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Cops, robbers and shock jocks: the media and criminal justice policy

Sydney talkback radio has led the charge for a ‘ban on the burka’ AAP

MEDIA & DEMOCRACY: Today, Alyce McGovern and Elaine Fishwick look at how the impact a tabloid campaign has had on the law as part of The Conversation’s week-long series on how the media influences the way our representatives develop policy.

When it comes to criminal justice policy, it can be easy to assume that the stories we see on the news, read in the papers, or listen to on the radio, are the drivers for change.

Whilst we could quite feasibly assume the link between media commentary and policy is clear cut, the reality of the policy making process is often more complex than superficial analyses suggest. This is no less the case when it comes to “law and order” style reforms.

The relationship between the media and governments, as explored previously, is a symbiotic one; politicians need the media as much as the media need them.

Whilst the media are often accused of running the agenda on a whole range of issues, politicians themselves are not averse to turning to the media to garner favour and to boost their profile.

Successful politicians are those that use the media well; successful media organisations are those that maintain their audiences by linking in to the politics of the day.

With the amount spent on public relations and media across government departments, it would be naïve to assume the media hold all the power in the relationship; more likely, it’s a tangled symbiotic policy, politics, entertainment, information relationship.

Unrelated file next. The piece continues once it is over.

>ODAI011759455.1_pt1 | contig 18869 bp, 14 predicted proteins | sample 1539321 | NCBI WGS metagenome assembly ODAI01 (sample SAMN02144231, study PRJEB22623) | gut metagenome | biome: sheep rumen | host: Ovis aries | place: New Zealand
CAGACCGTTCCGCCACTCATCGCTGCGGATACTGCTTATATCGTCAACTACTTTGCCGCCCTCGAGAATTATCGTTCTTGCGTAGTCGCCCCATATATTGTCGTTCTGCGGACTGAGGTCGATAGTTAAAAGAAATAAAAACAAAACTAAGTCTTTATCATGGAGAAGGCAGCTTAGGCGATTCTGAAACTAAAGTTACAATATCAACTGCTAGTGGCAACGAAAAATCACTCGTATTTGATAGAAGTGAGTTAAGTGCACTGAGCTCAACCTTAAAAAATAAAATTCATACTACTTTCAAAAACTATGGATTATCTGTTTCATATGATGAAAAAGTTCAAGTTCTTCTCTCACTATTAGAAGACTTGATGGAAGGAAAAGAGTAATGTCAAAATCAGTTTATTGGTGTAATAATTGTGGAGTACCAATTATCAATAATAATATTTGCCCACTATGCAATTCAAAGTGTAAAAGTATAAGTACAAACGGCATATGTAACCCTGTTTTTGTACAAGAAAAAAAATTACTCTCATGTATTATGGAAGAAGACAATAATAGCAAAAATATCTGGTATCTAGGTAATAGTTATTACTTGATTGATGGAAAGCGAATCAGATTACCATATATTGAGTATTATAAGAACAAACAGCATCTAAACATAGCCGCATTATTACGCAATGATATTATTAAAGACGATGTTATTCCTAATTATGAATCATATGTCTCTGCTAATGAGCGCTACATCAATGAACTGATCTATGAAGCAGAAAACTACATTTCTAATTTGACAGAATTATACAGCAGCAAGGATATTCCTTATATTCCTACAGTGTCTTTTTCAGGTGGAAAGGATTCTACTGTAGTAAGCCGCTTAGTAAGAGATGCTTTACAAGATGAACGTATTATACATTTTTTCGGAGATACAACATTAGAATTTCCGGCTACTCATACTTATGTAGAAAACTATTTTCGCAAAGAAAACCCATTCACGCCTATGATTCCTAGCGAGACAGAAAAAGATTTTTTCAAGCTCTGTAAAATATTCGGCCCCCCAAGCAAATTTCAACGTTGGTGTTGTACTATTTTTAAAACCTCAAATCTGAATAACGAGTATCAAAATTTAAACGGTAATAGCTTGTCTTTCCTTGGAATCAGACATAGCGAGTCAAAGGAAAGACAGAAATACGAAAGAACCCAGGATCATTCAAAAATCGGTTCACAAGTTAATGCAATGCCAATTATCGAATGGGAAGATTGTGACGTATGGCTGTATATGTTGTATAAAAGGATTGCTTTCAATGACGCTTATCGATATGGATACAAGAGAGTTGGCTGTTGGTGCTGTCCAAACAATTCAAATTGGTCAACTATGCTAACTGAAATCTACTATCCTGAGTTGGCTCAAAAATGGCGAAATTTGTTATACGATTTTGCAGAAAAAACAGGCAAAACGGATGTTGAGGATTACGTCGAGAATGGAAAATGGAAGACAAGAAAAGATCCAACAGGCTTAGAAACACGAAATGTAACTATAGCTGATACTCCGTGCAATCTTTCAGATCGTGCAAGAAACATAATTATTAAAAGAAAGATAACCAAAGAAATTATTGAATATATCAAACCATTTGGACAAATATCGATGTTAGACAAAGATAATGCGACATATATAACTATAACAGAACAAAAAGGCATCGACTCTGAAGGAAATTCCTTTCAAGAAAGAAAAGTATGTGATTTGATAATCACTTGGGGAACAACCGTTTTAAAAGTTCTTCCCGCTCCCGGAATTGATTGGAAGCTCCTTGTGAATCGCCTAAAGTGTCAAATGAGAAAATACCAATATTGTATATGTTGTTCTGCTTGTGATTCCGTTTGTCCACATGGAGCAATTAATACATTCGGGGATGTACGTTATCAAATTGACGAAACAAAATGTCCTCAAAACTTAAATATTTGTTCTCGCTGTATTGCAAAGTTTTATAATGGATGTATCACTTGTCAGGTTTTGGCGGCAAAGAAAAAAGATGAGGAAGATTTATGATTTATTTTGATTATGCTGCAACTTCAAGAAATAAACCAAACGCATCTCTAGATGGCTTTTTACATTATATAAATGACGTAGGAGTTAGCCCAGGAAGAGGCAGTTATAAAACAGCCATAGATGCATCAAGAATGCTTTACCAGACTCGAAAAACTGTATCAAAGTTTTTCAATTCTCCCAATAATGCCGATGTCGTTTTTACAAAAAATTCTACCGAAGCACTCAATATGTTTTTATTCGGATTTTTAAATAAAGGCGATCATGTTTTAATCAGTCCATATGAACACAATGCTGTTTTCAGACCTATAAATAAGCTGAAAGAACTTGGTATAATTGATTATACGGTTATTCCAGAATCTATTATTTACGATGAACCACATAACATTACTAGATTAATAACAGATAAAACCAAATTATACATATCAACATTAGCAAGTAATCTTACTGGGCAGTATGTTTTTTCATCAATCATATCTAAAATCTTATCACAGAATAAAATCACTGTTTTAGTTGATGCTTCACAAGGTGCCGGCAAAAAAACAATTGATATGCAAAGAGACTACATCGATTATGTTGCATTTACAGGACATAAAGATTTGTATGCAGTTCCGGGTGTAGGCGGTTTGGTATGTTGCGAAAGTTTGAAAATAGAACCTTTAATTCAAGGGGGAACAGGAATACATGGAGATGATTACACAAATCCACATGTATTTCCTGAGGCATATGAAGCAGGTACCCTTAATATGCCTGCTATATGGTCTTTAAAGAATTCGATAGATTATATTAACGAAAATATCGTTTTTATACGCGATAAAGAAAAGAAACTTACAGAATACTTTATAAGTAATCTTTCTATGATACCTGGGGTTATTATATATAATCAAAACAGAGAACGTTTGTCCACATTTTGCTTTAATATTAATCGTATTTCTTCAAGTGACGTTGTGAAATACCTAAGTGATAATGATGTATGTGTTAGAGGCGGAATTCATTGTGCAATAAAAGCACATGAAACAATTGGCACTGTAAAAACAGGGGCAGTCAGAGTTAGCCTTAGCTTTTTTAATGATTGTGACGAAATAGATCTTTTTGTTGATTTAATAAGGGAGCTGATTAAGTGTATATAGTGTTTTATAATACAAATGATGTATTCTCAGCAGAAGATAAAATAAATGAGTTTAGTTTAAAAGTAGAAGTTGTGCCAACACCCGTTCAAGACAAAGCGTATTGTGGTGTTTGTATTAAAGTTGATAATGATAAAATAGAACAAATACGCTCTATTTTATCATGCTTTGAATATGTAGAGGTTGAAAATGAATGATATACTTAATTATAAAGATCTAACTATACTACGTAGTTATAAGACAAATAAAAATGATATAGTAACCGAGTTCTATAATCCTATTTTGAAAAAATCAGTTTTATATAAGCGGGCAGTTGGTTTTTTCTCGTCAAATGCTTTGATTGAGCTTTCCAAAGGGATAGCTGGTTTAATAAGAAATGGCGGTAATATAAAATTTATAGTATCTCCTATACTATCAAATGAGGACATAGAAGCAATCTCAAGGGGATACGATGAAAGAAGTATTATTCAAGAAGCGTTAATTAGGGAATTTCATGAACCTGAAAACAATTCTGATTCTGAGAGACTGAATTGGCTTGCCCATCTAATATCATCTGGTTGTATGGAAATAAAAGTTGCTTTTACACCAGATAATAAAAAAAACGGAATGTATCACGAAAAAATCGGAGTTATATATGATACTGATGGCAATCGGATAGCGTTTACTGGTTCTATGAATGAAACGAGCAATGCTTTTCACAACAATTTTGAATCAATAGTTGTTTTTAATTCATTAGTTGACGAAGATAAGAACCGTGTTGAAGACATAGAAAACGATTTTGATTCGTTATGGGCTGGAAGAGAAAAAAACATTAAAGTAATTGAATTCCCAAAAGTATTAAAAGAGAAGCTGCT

A range of factors and a range of choices need to come together then to provide the catalyst for policy action and reform; the media are only part of this process.

The politics of policy

A good example of the complex relationship between the media and the policy making process can be seen in relation to calls to “ban the burqa”.

This week the NSW Parliament will consider legislation introduced by the Premier the Rt. Hon Barry O’Farrell that requires individuals wearing clothing that might conceal their identity to uncover their faces when requested to do so by NSW police officers and other government officials, including court officials and juvenile justice detention centre workers. The situations where the request can be made will also include non-criminal proceedings, such as traffic matters.

The proposed amendments come off the back of a heavy media campaign over the arrest, conviction, and subsequent successful appeal of Carnita Matthews for falsely accusing a police officer of ripping off her Islamic veil during a traffic stop.

In response to the overturn of her conviction, a media frenzy about the burqa and the threat of Islam was unleashed. Sydney talkback radio in particular was incensed by Matthews’ aquittal on a “technicality”, despite the evidence. The Premier announced his amendments to the Law Enforcement Powers and Responsibilities Act almost immediately after a week of sustained media coverage.